Editor David Austerberry considers where the industry will go after this year’s IBC show.
Another IBC, and the usual question: What was the buzz? As attendees read the runes, there are conflicting messages. The news media predicts the second slowdown of a double-dip recession. But looking at the quarterly figures of leading vendors, the well-run companies are turning good numbers. The key words here are well-run. I can even think of a couple of vendors that improved their performance during the 2009 recession!
I also read a headline reporting improved car sales in the U.S. for September, a factor closely related to the health of the advertising sector in the U.S. But doubts still remain about a double-dip hitting the auto industry. All this uncertainty swirls around an industry that relies heavily on the health of the consumer advertising business. The holidays coming between now and the year-end will confirm which way consumer spending is going.
This ongoing uncertainty certainly makes the case for investment difficult, but broadcasters are faced with the challenges of serving the more interactive environment that the second screen and social media presents. In the battle for ratings, these changes in viewers' behavior cannot be ignored. The lean-back couch potato is being replaced with the mobile TV anywhere viewer.
The decision to not invest in new technology is going to put a media business in a difficult place. The movie business is moving to digital distribution and projection, and wrestling with the costs of 3-D. Video to smart phones is creeping in, via 3G and Wi-Fi, if not broadcast. Cable companies are adding sophistication to their triple-play offerings.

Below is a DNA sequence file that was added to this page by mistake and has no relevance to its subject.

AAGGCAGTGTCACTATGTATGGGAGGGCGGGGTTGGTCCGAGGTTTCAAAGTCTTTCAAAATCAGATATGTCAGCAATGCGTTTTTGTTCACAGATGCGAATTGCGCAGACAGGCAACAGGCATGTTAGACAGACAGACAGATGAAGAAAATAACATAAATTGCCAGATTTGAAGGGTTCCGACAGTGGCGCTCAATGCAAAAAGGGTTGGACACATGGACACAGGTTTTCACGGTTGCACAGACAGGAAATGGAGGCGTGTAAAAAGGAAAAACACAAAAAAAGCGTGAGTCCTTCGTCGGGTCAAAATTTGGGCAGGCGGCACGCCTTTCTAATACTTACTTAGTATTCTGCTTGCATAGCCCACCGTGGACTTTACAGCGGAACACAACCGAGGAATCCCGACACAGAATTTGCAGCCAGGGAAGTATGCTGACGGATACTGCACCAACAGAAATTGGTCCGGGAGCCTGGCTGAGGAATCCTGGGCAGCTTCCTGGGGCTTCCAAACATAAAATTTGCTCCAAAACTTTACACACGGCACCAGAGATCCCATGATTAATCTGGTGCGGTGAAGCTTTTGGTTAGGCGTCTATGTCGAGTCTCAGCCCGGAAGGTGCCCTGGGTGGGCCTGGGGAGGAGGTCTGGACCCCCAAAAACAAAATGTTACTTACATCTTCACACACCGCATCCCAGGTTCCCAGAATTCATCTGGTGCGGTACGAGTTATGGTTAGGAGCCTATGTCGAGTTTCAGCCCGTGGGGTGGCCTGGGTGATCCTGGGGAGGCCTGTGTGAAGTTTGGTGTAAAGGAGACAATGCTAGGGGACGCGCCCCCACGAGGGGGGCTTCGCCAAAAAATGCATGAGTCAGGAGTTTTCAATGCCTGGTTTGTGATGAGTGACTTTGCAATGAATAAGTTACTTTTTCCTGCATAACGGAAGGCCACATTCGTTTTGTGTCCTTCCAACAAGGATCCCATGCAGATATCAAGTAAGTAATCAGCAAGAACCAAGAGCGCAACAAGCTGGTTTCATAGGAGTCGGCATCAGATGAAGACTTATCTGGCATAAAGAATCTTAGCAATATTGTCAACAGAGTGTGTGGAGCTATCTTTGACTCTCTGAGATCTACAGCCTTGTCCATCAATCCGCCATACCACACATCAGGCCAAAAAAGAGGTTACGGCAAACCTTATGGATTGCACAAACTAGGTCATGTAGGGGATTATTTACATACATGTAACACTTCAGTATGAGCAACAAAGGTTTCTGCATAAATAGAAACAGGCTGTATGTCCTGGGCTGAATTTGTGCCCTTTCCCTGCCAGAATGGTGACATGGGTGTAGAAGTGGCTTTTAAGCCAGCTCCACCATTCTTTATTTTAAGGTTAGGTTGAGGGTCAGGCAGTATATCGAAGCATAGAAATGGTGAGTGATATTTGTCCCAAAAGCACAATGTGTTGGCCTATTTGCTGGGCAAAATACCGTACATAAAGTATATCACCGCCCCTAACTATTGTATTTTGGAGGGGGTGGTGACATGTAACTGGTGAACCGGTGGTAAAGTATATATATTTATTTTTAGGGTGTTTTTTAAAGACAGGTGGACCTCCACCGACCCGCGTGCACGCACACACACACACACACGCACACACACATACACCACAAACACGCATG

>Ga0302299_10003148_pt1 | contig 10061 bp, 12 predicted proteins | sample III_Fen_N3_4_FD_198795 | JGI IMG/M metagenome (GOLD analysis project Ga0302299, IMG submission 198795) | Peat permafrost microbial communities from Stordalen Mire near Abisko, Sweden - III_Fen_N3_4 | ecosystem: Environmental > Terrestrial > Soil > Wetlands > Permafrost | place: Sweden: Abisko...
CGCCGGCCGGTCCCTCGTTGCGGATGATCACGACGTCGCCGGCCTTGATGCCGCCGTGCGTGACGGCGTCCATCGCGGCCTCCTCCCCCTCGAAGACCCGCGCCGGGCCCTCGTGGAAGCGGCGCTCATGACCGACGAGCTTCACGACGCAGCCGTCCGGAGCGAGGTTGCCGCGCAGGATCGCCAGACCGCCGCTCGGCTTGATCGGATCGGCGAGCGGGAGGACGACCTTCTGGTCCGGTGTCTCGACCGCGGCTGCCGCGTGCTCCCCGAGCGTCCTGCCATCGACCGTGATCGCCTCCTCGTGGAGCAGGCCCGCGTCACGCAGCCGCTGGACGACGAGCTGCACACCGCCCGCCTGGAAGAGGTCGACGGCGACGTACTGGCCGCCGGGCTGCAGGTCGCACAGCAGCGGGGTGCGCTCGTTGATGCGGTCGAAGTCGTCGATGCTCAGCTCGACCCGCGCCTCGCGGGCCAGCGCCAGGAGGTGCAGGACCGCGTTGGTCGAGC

The product is changing whether companies want to invest in new services or not. If you don't evolve, your competitors will.
A walk around IBC convinced me that we are moving (or have moved) to a world where there is a continuum of screens, from a 2in diagonal up to 2m. Content is delivered as a stream via terrestrial satellite or cable, or over the now ubiquitous IP, which could be wired or wireless.
The TV anywhere model shows that content is content, whatever the screen, whatever the delivery service provider. This is the true convergence of IT, telephony and television that has been talked about for so long.
What finally broke down the barrier was the tablet. Apple showed it could be a device for untethered entertainment, not just a PC with a touchscreen. The tablet uses the connectivity of a phone, but with the viewing experience of a television or PC, and as such has bridged the three worlds of broadcast, phone and IT.
Multimedia apps have mushroomed since NAB; it's a place where you have to be. The problem is balancing the costs against revenue in this new world. The learning curve has been steep, and there is still much to learn.
Where does this leave the broadcast manufacturing industry? If you can create an app on a PC, where does all the dedicated hardware fit? We must not forget you cannot cover a football match with a PC and a webcam, with smart phones giving close-ups from the touchline! High-quality entertainment needs professional cameras, switchers and all the plethora of audio recording equipment. Then there is lighting, camera support, and for outside broadcasts, microwave and DNG equipment. And when it comes to distribution, no wireless system exists without transmitters.
It's as if many separate businesses have been thrown into a pen and told to play together. Many of the issues are of interoperability, not at the technical level but at the business level. There will be a lot of jockeying for position between creators, publishers and aggregators before we really achieve TV anywhere, on any platform.
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